Mary Ellen Loebl, JFSA coordinator for the Homer Davis Project, explained that the Federation buys food for the food packs, which include both canned goods and fresh produce, from the Community Food Bank of Southern Arizona. Loebl says donations can be made to the Homer Davis Project by going to the Flowing Wells School District website and donating through the Arizona School Tax Credit, or by sending money directly to JFSA, designating it for the Homer Davis Project.
Maizlish says her son-in-law, Steve Silverman, got the family involved with the Homer Davis Project. Steve volunteers to pick up the food for the school at the food bank and also serves as a tutor. The cousins’ decision to give to this project resulted in a donation of 20 new laptop computers and 24 kettle drums for a special program.
“Our family took a tour of the school,” Maizlish says. “This was very important, especially for our younger generation to see the results of their giving. A lot of these students do not have computers at home, and I believe it is vital for their future to learn how to use computers.”
Jody Gross notes that the kettle drums are for kids that are not in the school band. “The teachers and staff at the school are super excited about this drum program since it has been successful at other schools,” she said. “It provides something fun for the kids.
“It is sweet how different things touch the kids at different times in their lives, and this leads to their wanting to help a specific group or organization,” says Gross. “My mother is an incredible matriarch. She takes a leadership role in the family and helps local and international organizations. It is a joy to be part of this family.”
Lauren Maizlish, 15, daughter of Scott and Angie Maizlish, says she became involved with the family projects at age 12, when her parents and grandmother “figured I was old enough to understand what they were teaching me.”
“I got to go to the Homer Davis school with the family, and it was cool to see what our money is doing for others,” she says. “We are a lucky family to be able to share with other people.”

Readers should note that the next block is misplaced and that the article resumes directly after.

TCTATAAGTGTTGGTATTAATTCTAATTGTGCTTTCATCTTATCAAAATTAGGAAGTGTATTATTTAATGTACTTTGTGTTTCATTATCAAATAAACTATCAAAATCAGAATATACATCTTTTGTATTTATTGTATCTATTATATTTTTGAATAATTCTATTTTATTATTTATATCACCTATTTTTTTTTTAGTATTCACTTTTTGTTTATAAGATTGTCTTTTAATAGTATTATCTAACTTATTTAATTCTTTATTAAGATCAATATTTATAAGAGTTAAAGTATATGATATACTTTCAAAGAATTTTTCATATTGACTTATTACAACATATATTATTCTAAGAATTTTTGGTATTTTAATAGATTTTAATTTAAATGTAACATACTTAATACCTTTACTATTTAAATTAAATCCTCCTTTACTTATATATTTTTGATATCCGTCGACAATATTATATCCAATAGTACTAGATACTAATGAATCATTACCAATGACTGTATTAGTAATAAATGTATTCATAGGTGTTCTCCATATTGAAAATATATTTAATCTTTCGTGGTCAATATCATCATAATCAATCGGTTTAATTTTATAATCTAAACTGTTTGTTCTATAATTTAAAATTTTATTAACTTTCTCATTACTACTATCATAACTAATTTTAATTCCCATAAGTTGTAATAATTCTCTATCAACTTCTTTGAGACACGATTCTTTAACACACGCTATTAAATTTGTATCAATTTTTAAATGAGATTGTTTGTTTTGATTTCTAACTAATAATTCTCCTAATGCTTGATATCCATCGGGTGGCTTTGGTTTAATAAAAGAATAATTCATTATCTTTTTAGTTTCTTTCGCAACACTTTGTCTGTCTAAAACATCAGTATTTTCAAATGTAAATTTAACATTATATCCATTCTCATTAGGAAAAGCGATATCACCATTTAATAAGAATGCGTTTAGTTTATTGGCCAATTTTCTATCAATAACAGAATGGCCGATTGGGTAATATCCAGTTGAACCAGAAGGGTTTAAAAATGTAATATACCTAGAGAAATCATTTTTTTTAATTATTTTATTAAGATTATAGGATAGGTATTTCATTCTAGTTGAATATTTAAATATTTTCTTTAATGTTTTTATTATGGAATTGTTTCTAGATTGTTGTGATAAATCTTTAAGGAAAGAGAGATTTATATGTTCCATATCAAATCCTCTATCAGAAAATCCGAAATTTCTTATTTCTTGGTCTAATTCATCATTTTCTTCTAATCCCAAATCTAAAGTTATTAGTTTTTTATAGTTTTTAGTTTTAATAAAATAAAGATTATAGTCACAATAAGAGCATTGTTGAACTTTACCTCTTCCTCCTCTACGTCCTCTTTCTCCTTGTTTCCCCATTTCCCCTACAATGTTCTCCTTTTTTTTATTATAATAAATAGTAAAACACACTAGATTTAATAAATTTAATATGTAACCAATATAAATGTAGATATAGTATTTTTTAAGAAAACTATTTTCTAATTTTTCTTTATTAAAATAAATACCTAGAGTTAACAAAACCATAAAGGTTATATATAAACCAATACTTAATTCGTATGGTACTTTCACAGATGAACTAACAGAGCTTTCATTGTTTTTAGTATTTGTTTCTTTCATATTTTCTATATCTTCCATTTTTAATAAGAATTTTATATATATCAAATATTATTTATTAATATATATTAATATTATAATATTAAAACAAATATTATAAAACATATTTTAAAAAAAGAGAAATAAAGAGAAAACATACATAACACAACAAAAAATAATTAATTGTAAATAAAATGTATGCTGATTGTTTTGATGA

Silverman talks with pride about his father, Steve, and his volunteer work for the Homer Davis Project, and is glad that he is now part of this endeavor. “It was incredible to go to the Homer Davis school and see where the money goes and to hear the people from the school and Stuart Mellan talk about what we are doing,” he said.
Stuart Mellan, JFSA president and CEO, says he first met Shelly Silverman, who just finished a year as chair of the JFSA annual campaign, about 10 years ago, soon after she moved to Tucson and dived into involvement with the Jewish community. Through Shelly he met Phyllis and other members of the family. “I gained an understanding that this family has a deep commitment to helping people who are hurting and cannot help themselves,” says Mellan. “I was privileged to greet the family at the Homer Davis school when they made the formal presentation of their donations. It was inspiring to see this generation to generation engaged in tikkun olam (repair of the world) within the Jewish community and within the larger community.”
“As a family we can perpetuate this giving from generation to generation,” says Maizlish. “I am interested in sparking other people to do this with their grandchildren.”
And with a great-grandchild on the way, she is looking forward to a new generation of giving.
Korene Charnofsky Cohen is a freelance writer and editor in Tucson. Contact her at [email protected]